The House and the Senate have been busy this week in negotiations and floor debate over budget legislation for the coming year. As part of this process, the American Soybean Association continues to monitor the status of several efforts to attack portions of the Agricultural Act of 2014, also known as the farm bill, or crop insurance.
It is ASA’s policy to oppose any efforts to re-open the farm bill as well as any effort to reduce funding for farm bill programs or crop insurance from levels established in law. On Wednesday evening, the House passed its budget proposal without re-opening the farm bill, and the debate is expected to move to the Senate on Thursday.
To that end, ASA has identified and will oppose five amendments in the Senate of particular concern for soybean farmers. These amendments attack the framework and integrity of the crop insurance and risk management system that ASA worked to include in the farm bill. The amendments are likely to come to the floor for a vote Thursday or Friday and are listed according to the Senator that authored the amendment and the amendment number.
ASA is urging all its members to reach out to their senators and urge no votes on these amendments:
Amdt. 666 (Sen. Flake): Establishes a deficit-neutral reserve fund (DNRF) relating to reducing premium support for crop insurance for agricultural producers with an adjusted gross income (AGI) of more than $750,000 in FY16. – ASA opposes means testing, AGI caps and support limits, based on the impacts such limits would have on participation in the crop insurance program, and the ensuing detrimental effect reduced support would have on farmers’ ability to cover their operations.
Amdt. 671 (Sen. Flake): Eliminates federal premium subsidies on all crop insurance policies that include harvest price option (HPO), that is, when crop insurance indemnities are made when the actual market price of an agricultural commodity at the time of harvest is higher than the spring price for that agricultural commodity. – ASA opposes reducing premium support for the harvest price option given that such a reduction would impact an estimated 75 percent of all crop insurance policies. If such a large portion of the risk pool is impacted, participation in the program is depleted and all farmers are put at risk.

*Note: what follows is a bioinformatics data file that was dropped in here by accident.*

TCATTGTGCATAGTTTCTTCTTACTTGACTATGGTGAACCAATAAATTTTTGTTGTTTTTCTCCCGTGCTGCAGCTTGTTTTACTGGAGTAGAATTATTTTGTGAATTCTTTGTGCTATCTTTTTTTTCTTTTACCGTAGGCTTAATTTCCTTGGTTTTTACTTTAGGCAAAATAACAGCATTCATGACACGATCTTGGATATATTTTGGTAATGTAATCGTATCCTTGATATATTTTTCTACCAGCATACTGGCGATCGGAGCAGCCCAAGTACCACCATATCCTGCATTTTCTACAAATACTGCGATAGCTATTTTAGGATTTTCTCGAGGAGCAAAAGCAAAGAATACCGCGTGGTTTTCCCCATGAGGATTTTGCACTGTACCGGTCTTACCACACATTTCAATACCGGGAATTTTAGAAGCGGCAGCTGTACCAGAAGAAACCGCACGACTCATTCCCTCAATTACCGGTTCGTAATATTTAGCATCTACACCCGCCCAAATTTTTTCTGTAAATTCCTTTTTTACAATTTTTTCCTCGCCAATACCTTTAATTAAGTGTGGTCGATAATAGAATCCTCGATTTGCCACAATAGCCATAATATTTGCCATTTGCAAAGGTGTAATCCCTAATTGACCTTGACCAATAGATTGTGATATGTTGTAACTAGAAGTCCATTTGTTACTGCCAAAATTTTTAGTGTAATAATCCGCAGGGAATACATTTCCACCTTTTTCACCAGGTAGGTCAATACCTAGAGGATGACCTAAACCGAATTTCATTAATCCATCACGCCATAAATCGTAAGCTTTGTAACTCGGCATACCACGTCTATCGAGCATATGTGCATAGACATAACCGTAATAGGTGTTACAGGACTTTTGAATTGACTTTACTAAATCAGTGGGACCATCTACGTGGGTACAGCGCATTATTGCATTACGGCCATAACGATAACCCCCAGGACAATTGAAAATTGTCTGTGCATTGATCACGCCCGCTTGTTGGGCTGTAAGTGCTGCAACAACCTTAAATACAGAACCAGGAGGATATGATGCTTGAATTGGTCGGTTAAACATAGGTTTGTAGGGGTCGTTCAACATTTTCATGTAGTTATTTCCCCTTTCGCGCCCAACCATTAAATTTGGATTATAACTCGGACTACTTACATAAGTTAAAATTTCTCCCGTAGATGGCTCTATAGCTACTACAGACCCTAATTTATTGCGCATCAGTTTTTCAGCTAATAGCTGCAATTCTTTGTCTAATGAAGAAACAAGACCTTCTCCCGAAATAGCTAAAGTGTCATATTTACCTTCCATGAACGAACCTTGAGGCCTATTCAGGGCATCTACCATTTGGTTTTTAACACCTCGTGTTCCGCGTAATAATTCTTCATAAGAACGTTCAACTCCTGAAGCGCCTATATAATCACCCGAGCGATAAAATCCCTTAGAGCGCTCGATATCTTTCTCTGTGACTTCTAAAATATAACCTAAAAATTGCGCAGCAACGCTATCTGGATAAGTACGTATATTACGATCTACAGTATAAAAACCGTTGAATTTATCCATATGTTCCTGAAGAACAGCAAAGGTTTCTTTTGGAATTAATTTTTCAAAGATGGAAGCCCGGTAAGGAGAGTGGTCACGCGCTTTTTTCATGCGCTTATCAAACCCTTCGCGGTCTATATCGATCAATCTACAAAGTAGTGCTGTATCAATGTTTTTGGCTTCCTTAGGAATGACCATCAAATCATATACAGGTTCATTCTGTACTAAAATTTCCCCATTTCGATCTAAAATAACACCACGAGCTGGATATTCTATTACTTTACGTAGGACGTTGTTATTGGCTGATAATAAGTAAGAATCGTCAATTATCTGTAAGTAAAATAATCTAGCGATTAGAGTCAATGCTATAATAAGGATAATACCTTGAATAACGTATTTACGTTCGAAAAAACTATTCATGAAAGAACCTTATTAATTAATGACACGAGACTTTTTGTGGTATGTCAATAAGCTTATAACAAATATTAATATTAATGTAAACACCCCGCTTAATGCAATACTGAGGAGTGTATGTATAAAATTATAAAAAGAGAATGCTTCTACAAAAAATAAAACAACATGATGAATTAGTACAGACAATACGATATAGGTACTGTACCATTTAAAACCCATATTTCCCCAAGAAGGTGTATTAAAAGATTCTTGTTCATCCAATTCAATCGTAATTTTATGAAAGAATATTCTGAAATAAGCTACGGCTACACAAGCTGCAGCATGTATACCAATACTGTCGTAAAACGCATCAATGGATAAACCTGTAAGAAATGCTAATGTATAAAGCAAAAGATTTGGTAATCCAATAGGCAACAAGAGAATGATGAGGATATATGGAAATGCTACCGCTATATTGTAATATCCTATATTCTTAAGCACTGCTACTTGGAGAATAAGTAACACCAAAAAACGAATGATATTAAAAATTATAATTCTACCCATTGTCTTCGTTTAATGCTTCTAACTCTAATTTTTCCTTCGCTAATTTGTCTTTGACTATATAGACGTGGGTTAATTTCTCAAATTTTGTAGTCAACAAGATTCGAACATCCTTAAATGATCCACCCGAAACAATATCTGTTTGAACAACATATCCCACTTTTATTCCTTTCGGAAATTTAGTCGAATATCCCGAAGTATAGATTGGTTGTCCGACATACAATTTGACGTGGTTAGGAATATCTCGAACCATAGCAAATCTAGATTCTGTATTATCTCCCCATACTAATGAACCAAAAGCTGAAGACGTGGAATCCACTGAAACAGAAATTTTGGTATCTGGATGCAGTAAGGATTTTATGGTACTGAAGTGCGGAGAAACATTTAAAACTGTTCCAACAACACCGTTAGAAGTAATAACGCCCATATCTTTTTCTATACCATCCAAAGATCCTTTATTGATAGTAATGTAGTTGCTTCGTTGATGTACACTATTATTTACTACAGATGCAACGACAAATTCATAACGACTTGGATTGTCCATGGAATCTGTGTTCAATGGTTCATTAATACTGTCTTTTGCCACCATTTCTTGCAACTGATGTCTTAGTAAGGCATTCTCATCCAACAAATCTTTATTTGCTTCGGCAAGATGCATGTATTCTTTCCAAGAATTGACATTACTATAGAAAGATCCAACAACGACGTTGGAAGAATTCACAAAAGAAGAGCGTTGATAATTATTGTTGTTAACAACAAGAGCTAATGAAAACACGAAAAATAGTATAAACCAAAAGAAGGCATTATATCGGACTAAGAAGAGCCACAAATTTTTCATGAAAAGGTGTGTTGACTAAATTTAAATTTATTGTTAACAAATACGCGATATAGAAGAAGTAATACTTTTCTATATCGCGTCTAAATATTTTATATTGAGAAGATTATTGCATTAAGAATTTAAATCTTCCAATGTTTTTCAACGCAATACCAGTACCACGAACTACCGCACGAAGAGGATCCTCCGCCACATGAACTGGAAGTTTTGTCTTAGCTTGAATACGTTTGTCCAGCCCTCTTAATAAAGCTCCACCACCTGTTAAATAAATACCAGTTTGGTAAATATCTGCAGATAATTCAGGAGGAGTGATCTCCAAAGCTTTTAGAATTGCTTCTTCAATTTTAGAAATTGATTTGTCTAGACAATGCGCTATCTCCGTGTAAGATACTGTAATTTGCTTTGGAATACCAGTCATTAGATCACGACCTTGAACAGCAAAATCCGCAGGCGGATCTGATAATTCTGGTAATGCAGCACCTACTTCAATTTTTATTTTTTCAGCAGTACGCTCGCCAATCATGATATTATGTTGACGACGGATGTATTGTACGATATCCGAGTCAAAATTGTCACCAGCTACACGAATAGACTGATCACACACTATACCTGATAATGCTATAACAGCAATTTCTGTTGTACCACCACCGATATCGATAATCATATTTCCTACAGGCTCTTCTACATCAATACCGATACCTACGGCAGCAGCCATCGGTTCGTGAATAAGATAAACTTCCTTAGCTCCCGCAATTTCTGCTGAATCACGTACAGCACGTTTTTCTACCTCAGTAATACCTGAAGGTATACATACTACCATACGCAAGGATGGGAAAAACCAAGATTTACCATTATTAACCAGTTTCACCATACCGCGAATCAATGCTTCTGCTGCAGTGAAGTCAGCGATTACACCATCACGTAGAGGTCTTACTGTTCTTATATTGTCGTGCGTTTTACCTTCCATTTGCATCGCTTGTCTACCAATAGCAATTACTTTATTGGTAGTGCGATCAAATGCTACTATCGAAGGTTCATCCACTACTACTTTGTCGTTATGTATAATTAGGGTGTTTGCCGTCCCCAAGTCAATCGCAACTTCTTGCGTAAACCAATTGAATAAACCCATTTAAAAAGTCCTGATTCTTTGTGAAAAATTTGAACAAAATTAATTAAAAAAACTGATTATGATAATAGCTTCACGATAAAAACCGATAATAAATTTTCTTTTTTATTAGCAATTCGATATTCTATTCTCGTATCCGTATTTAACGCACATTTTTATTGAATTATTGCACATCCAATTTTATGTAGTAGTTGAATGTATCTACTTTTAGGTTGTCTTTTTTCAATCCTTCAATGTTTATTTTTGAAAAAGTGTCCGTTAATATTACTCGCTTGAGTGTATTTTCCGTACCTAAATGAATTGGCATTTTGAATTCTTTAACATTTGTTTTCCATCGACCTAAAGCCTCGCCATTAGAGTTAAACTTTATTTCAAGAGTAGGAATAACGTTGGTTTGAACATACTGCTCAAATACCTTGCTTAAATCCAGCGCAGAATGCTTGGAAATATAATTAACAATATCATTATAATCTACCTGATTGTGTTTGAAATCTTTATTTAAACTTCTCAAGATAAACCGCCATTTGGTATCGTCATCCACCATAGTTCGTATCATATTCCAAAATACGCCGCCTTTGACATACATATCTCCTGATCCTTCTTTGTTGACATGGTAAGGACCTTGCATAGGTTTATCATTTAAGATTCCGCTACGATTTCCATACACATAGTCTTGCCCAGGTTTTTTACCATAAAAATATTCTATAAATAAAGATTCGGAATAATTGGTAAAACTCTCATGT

Amdt. 696 (Sen. Shaheen): Caps the federal portion of crop insurance premium subsidy at $50,000 per person annually. – ASA opposes means testing, AGI caps and support limits based on the impacts such limits would have on participation in the crop insurance program, and the ensuing detrimental effect a reduced risk pool would have on farmers’ ability to cover their operations.
Amdt. 723 (Sen. Booker): Establishes a DNRF relating to reducing the average adjusted gross income (AGI) criteria for persons or legal entities who qualify for farm subsidy programs. – ASA opposes lowering the existing AGI limit for eligibility to receive support under Title 1 programs. The farm program is designed to provide farmers with an efficient safety net. To realize that benefit though, farmers need to be encouraged to participate in the program, rather than made to overcome additional barriers to entry. There is already a cap to the total amount of farm program payments that a single farmer can receive, and USDA just this week issued its proposed definition of active engagement for the purpose of eliminating farm program payments to those not involved with the farming operation.
Amdt. 824 (Sen. Flake): Establishes a DNRF relating to require disclosure of the names of recipients of federal subsidy payments for crop insurance premiums. – ASA opposes the required disclosure of producer-level crop insurance payment information due to the significant encroachment on privacy that it presents. Given that this information is already released in aggregate by USDA, the goal of this amendment beyond an attempt to “shame” farmers that participate in the program is unclear.
PLEASE CALL BOTH OF YOUR SENATORS TODAY AND TOMORROW AND URGE A NO VOTE ON THESE FIVE AMENDMENTS. Members can also click here to send an email through Soy Action Center.
Using the Soy Action Center, ASA members can input their information and send this list, as written, to both Senate offices with the click of a button. That way, each Senator from your state has our list of opposed amendments to work from.